The COVID-19 pandemic has had unprecedented impact around the world, and Southern’s family is no exception. Students are experiencing major disruptions in their lives and need emergency support from the university. To help address these problems—and in response to alumni questions about how they can help—Southern has created the COVID-19 Student Relief Fund. 

Gifts to the fund will address unforeseen or insurmountable issues, such as:

• Family/personal emergencies
• Loss of income due to recent unemployment or catastrophic illness
• Emergency travel and moving expenses
• Prescriptions and other costs related to medical or mental health issues
• Necessary academic supplies and textbooks
• Technology or equipment needed to ensure continuity of online learning

Relief FundIf you would like to give, your assistance during this crisis will have an immediate and lasting impact on Southern students. Gifts may be made online or by calling 423.236.2829. Additional emails and social media posts about the COVID-19 Student Relief Fund, including testimonies from students who benefit from your gifts, will be shared in the coming weeks. We are certain that our alumni and friends have also been adversely affected. Please know that the Southern community is committed to praying for our larger family around the world, as well.

To stay abreast of Southern’s crisis plans and campus communications, including weekly video messages from President David Smith, PhD, visit the Coronavirus Update Archive.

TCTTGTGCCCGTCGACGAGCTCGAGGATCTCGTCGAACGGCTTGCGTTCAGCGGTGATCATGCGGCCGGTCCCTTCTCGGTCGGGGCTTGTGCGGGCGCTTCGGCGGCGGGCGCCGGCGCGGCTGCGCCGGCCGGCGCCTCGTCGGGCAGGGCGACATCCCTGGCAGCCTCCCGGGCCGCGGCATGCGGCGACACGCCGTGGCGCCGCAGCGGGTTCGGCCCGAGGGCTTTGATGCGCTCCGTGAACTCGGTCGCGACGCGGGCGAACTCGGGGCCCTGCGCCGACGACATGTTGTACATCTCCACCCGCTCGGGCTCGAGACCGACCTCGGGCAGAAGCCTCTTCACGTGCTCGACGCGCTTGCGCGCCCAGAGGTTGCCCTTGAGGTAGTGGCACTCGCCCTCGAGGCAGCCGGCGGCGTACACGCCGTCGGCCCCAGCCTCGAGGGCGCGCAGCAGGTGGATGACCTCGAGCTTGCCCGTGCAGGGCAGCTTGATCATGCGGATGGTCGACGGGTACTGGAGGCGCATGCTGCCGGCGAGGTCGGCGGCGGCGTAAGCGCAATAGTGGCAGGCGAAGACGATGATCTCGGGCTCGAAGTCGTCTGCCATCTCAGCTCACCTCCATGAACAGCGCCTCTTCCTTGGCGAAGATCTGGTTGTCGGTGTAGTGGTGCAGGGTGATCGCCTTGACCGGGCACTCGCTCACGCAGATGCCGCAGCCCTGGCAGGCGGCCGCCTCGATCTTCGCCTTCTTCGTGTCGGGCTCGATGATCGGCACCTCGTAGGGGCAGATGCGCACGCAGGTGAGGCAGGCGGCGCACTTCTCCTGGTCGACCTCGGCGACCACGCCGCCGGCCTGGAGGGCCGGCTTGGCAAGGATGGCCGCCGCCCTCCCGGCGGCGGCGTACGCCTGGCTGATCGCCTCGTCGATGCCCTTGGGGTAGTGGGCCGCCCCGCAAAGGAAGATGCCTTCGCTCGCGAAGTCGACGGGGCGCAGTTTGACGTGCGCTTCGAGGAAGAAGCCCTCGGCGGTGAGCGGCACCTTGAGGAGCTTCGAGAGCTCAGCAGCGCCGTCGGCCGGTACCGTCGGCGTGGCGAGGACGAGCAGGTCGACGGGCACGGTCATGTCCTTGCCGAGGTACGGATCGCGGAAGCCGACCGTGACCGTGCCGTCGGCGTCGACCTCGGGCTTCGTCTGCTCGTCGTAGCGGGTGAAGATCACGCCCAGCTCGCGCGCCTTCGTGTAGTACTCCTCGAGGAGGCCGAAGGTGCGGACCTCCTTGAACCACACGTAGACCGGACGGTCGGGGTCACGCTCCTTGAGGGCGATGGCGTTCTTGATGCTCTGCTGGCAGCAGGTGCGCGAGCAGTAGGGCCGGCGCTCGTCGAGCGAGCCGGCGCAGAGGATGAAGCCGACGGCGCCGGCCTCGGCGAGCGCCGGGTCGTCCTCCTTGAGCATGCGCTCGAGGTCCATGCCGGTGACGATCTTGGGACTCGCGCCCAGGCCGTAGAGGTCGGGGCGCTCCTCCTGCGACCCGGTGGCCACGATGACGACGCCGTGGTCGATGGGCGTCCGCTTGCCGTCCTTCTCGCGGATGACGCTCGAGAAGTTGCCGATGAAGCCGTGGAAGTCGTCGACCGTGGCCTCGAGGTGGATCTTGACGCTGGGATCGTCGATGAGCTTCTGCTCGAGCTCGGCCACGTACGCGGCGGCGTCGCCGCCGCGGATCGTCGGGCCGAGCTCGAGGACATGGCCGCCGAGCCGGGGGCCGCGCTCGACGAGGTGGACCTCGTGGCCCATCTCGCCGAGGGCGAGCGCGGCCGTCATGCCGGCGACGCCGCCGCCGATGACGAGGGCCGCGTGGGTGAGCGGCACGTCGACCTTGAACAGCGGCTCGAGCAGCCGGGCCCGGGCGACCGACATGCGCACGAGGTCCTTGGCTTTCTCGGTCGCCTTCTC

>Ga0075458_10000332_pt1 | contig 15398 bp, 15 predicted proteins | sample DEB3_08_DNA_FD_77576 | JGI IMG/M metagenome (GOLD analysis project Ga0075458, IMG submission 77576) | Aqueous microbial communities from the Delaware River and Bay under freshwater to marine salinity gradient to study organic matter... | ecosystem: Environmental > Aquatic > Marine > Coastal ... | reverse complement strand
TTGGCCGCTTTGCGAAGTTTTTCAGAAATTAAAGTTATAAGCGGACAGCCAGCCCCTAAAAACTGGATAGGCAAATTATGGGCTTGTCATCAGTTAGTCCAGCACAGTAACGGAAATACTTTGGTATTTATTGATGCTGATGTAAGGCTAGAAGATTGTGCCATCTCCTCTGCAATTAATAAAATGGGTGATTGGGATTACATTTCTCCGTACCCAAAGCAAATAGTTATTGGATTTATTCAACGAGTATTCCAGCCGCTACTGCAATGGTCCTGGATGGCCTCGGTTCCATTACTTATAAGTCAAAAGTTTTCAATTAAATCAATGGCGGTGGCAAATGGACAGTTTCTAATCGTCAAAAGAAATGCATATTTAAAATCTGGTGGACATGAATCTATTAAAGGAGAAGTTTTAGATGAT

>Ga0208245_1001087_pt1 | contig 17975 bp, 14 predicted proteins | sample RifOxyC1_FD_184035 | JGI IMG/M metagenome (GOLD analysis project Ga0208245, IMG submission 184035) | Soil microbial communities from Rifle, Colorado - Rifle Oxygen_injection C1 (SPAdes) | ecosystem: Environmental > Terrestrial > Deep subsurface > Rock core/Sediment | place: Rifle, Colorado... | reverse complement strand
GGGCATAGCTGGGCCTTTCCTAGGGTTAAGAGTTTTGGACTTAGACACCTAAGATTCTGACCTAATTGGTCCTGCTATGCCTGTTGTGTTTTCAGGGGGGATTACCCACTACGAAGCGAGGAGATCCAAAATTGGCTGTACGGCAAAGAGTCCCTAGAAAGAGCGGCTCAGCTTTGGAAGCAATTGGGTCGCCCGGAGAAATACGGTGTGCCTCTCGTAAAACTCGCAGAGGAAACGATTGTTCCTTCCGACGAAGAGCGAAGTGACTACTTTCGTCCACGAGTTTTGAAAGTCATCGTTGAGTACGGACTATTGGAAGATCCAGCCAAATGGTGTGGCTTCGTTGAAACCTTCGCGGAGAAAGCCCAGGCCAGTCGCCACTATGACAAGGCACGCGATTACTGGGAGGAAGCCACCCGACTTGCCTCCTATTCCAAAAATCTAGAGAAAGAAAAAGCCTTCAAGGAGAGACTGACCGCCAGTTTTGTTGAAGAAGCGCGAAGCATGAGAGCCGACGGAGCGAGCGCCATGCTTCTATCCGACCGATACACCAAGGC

-Staff Report

On March 12, after the announcement that Southern would switch to distance learning for the rest of the semester due to COVID-19 concerns, students hosted an impromptu Asian Night performance in Iles P.E. Center. Planners quickly organized a scaled-down version of the program—originally scheduled for April 4—as a surprise for Asian Night Director Issac Abraham, junior nursing major.

“Student leaders felt bad that everyone had worked so hard for the show, especially Issac, and we wouldn’t have anything to show for it” said Rodny Aquino, senior management major. “So, they asked us if we would be willing to come and surprise him with a last-minute performance.”

Asian NightAbraham deeply appreciated the effort.

“I could never ask for a better team; the amount of effort put into this is insane,” Abraham said. “They took time out of their schedules to make this night amazing!”

For many seniors, like Aquino, this was their last time to see the show as students.

“Asian Night was important for me, and others getting ready to graduate, because it was a time where we could get some closure,” said Aquino, who was also one of the performers for the Indian and Tonga groups. “Plus, after receiving the news about needing to leave campus, it was so good to see the energy and love that the students have for this club, for Southern, and for each other.”

-by Paola Mora Zepeda, junior digital broadcast major